- Don’t forget what is really important. Spiritual Awareness. Family. Relationships. The holidays of Easter, Thanksgiving and Christmas are rich with traditions involving family as well as spiritual importance. Planning to read the Bible passages that enhance focus on spiritual awareness of the holiday. To fully appreciate each season, I start reading scripture and related material to keep my mind on heavenly things. My attitude is adjusted properly when I place the spiritual significance before any secular celebrations. For example, as I look at Christmas I evaluate what events will allow me to worship and grow in appreciation of Jesus’ birth. Next, I prioritize activities that will grow my family relationships. This year we moved to be closer to two of our children and our extended family. So, it is time to plan new traditions. Already we have a date for a Christmas tea party for all the girls, big and little. With school and work obligations we had to stratagize our family get togethers early. Since Christmas comes fast and furious, we planned a Christmas tea party for the Saturday before Thanksgiving.
- Keep the best traditions, but don’t feel trapped in keeping all of them. As you and your family move through the years, your jobs, physical nearness and availability may change. Some of my favorite new ideas involve a sushi making party for Thanksgiving and making candles as a group. This Thanksgiving we are going to the beach with as many of our grown kids as are able to come. The plan is to eat pizza on the beach. Why? Because we can.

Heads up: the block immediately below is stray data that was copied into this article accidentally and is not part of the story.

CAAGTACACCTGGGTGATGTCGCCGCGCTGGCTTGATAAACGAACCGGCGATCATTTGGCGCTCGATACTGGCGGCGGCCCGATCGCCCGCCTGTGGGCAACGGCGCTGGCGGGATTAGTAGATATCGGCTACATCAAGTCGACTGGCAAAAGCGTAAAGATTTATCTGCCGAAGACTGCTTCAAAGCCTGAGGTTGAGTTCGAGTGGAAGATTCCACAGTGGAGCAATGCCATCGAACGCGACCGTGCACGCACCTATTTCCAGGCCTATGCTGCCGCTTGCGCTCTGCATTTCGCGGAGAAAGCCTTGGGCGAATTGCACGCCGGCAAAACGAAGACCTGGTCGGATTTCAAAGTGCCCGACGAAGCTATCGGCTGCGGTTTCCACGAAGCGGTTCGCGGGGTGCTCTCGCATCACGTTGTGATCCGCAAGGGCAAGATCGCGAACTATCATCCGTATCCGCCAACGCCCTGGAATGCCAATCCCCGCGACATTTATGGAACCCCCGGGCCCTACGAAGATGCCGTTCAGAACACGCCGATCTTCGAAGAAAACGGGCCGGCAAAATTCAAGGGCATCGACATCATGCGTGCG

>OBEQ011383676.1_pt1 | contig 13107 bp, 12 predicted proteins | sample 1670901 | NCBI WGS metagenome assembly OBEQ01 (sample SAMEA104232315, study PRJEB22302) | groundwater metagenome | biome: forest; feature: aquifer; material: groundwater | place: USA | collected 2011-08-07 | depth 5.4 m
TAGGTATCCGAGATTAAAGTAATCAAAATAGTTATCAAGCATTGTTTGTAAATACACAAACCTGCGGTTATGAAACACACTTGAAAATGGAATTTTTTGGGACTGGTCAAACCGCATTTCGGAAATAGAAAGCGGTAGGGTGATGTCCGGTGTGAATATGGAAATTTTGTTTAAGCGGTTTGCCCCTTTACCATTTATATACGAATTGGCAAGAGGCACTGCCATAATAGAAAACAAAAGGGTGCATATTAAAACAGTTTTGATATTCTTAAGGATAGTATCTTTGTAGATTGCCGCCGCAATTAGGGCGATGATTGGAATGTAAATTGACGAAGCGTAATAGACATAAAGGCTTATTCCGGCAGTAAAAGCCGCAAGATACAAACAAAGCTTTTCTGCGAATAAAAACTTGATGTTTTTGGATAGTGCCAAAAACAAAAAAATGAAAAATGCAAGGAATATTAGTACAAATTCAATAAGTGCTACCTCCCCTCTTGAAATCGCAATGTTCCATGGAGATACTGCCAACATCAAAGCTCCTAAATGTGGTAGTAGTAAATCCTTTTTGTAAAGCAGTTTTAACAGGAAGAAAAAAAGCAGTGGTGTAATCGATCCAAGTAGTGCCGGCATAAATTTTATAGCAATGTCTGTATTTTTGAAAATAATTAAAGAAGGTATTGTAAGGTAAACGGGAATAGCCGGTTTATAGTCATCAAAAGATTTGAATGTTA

- Add new “traditions” to make each holiday fresh and exciting. Keep your favorite ideas to repeat next year. We are keeping our Christmas breakfast tradition from my family of origin which is quiche, cinnamon rolls and fruit. Everybody asks for that meal on Christmas morning. One time my extended family all gathered for Christmas. Because we did not communicate well about he food, ALL of us brought cinnamon rolls enough to feed the whole group. Currently, I ask my family and others about their favorite traditions so that we can do something new. Please send me any of your favorite ideas.
- Acts of kindness toward family, near neighbors and friends creates such happiness. The joy of giving is so poignant. Find the deep satisfaction of giving generously to your family, to your near neighbors, to your spiritual community, to friends, to strangers and to those who cannot give back. Find a way to give at least one person an anonymous gift that meets a need or shows love. Look for those who are lonely, caregiving, single parents, adopting and suffering with physical struggles. Your blessing will always be more than the recipient of your gift. Focus on giving, not getting.